Supporting better choices
Here are some steps to help your team combat and manage fatigue. It’s important to note that while agencies may be limited in their resource availability, and solutions need to be realistic. It would be great to say “just hire more people” if it were that easy – unfortunately it’s not, which means the most meaningful changes will need to come from the agency itself. There are many small things employees can do to help themselves, but the biggest impacts will come from addressing the problem at its root: More sustainable working environments.
- Encourage employees to look for healthier alternatives for caffeine
Replacing energy drinks and coffee with healthier options such as consuming a filling snack, or drinking tea, protein drinks, or smoothies, can radically transform their work habits, break the cycle of caffeine dependency, and better enable employees to assess their fatigue levels.
- Regulating caffeine consumption
While it’s not necessary to eliminate caffeine entirely, a mindful option is to stop consuming caffeine five to six hours before sleep, while also being aware of total daily intake. While the appropriate amount will vary from individual to individual, and specific concerns should be addressed with a medical professional, generally speaking 300-400mg is considered a safe range for daily use. This is about four cups of coffee, or two energy drinks, though keep in mind amounts will vary depending on the item.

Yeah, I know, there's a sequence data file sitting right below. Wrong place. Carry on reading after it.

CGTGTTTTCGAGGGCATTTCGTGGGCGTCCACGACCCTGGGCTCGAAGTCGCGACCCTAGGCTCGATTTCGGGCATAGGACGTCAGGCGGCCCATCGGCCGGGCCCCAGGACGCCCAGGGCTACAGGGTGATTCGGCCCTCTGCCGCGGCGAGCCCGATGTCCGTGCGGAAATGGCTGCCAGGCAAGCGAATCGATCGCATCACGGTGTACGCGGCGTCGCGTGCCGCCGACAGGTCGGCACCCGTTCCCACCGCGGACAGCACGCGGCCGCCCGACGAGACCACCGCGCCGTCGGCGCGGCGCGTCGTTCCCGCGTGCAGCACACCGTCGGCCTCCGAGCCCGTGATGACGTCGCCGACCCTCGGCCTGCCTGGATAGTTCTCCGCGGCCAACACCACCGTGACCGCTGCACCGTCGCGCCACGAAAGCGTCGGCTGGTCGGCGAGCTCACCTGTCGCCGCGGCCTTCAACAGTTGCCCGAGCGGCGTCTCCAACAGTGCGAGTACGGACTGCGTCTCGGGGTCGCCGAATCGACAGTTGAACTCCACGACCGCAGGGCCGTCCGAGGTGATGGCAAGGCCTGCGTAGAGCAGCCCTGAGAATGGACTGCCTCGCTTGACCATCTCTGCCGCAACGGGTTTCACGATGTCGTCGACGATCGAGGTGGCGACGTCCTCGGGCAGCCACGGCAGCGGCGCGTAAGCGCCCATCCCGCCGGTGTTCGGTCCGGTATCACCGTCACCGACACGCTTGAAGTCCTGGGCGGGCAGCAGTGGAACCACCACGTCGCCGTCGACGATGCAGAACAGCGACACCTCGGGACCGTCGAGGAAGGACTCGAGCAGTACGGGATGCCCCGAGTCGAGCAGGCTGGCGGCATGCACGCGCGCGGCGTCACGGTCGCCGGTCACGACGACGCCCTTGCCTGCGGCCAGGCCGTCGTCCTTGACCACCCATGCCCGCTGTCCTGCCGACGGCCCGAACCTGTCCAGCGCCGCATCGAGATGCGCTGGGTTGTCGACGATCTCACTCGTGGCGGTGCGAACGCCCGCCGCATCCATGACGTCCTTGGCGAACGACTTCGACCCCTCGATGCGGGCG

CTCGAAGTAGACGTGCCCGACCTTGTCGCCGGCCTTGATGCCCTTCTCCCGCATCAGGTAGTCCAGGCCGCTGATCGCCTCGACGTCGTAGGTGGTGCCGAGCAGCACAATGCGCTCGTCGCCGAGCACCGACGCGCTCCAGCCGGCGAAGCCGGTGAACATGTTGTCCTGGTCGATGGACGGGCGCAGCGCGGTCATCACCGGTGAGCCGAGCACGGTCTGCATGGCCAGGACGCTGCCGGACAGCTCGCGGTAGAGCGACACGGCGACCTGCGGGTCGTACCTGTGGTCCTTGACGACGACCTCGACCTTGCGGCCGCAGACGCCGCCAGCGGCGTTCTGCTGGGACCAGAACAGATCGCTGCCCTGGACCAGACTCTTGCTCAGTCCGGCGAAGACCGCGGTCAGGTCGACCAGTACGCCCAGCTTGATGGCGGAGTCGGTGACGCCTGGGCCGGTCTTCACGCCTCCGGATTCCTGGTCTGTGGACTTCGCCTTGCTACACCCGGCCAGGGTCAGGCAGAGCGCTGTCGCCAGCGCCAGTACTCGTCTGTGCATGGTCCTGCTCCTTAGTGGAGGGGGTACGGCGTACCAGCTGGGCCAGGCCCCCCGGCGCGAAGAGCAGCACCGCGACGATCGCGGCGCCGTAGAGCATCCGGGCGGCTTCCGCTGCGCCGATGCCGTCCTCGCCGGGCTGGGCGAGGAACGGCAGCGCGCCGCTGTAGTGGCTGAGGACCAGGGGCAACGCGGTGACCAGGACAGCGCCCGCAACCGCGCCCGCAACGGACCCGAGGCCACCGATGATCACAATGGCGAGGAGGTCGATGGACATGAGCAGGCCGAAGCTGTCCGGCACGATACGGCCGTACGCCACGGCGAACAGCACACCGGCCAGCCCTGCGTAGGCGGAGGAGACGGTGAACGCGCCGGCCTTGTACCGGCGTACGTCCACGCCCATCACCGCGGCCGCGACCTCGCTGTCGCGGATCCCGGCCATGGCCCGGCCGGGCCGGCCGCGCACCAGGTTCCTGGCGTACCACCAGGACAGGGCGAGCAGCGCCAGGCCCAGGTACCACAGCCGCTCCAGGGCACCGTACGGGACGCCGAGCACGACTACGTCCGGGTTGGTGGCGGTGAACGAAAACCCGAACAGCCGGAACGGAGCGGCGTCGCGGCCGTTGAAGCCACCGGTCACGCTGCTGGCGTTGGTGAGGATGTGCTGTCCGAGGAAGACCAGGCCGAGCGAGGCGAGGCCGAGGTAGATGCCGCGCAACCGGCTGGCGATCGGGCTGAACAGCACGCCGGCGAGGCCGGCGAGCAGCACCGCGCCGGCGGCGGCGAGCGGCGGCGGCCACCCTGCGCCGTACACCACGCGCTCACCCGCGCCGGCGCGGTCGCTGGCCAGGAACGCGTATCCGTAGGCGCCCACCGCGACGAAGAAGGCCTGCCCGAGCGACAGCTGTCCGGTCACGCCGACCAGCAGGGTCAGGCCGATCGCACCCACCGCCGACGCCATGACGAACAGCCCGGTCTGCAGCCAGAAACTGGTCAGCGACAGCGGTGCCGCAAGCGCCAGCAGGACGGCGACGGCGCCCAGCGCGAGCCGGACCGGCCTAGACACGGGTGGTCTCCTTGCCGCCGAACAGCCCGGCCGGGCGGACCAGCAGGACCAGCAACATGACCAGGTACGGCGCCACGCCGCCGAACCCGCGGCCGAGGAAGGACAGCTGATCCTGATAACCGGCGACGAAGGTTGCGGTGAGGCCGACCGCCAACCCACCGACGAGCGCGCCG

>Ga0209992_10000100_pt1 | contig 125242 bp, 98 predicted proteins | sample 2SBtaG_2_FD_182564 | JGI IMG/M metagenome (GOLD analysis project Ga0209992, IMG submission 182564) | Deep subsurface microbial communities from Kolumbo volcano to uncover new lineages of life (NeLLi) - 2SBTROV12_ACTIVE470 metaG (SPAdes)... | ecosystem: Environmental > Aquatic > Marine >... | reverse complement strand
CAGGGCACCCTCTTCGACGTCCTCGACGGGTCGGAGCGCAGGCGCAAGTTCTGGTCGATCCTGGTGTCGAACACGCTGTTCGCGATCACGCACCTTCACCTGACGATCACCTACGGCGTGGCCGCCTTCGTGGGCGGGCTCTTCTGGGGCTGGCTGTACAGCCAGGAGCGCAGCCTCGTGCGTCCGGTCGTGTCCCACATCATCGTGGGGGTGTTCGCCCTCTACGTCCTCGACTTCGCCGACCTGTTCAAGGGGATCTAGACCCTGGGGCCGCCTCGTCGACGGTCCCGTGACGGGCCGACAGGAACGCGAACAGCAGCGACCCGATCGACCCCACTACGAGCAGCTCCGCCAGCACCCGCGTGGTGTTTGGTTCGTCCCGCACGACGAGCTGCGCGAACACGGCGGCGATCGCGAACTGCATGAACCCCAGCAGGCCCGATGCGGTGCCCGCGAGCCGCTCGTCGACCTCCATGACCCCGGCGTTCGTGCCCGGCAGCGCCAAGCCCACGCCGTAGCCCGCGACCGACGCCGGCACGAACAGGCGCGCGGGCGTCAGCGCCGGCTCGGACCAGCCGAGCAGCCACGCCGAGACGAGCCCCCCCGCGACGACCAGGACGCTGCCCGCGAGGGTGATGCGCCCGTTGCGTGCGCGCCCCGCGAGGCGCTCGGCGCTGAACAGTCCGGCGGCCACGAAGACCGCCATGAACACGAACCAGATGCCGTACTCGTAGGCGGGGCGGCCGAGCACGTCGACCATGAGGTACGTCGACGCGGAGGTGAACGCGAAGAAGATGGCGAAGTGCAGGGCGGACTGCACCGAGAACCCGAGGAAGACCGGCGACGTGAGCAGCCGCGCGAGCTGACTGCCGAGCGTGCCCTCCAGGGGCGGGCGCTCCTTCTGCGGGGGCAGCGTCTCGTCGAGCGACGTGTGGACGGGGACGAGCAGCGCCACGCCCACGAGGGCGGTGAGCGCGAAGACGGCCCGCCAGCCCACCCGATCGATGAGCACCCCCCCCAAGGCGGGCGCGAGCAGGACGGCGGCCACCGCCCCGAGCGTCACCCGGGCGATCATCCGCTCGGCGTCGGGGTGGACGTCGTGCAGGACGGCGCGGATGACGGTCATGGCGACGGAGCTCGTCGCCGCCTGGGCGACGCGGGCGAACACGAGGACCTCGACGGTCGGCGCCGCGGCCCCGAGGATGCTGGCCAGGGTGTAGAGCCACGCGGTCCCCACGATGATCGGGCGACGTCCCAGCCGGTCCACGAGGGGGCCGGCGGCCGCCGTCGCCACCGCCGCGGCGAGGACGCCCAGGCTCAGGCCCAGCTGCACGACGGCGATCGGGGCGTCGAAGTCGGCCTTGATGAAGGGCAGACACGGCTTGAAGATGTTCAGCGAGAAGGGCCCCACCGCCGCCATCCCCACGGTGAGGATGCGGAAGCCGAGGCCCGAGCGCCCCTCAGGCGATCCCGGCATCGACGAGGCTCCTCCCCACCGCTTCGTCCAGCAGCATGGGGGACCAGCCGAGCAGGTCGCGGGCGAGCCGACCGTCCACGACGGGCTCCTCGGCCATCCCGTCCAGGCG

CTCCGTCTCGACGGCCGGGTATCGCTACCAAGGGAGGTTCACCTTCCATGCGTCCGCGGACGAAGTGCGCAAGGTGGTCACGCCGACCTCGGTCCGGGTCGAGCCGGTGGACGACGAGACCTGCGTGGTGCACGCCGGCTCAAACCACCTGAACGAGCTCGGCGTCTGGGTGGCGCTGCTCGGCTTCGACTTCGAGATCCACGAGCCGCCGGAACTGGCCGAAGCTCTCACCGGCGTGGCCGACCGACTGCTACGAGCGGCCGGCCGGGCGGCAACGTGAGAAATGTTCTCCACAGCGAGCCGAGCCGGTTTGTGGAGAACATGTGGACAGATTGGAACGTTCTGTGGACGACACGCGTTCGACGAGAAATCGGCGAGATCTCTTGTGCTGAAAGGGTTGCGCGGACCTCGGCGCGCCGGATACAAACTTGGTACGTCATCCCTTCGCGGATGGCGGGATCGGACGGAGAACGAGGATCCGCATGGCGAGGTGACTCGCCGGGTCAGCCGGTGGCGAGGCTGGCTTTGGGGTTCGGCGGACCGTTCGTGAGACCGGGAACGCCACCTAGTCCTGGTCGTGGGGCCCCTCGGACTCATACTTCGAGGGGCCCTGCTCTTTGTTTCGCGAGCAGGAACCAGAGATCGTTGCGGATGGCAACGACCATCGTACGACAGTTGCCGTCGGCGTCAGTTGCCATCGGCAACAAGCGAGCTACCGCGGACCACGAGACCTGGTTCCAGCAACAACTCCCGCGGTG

- Encourage open dialogue regarding workload
It’s easy to stifle conversation about overworking when everyone knows there is no perfect solution to resolve. That said, even in the absence of an easy fix, there is value in keeping the lines of communication open if not just to acknowledge, validate, and remain aware of the ongoing challenges faced by employees rather than trying to keep problems out of sight and out of mind.
- Taking a break every two hours
When in the middle of long 10- and 12-hour shifts, try to ensure employees can take breaks every two hours – even if they’re very short. Whether that’s a quick walk, getting some sun, a chance to eat or stay hydrated, it’ll make a big difference for energy levels and morale.
- Creating and enforcing fatigue management rules
Fatigue management in first responders isn’t just a luxury – there is so much room for over-exerted employees to harm themselves or members of the community as a result of exhaustion. Although there can be many challenges, especially in cases of understaffing, where it’s not possible to provide the most ideal solution, it is important to establish and enforce some hard boundaries that are documented and understood.
Although often tempting to ignore, it’s essential to understand the importance and possible consequences of fatigue, and foster a work culture that thrives on productivity and employee wellness.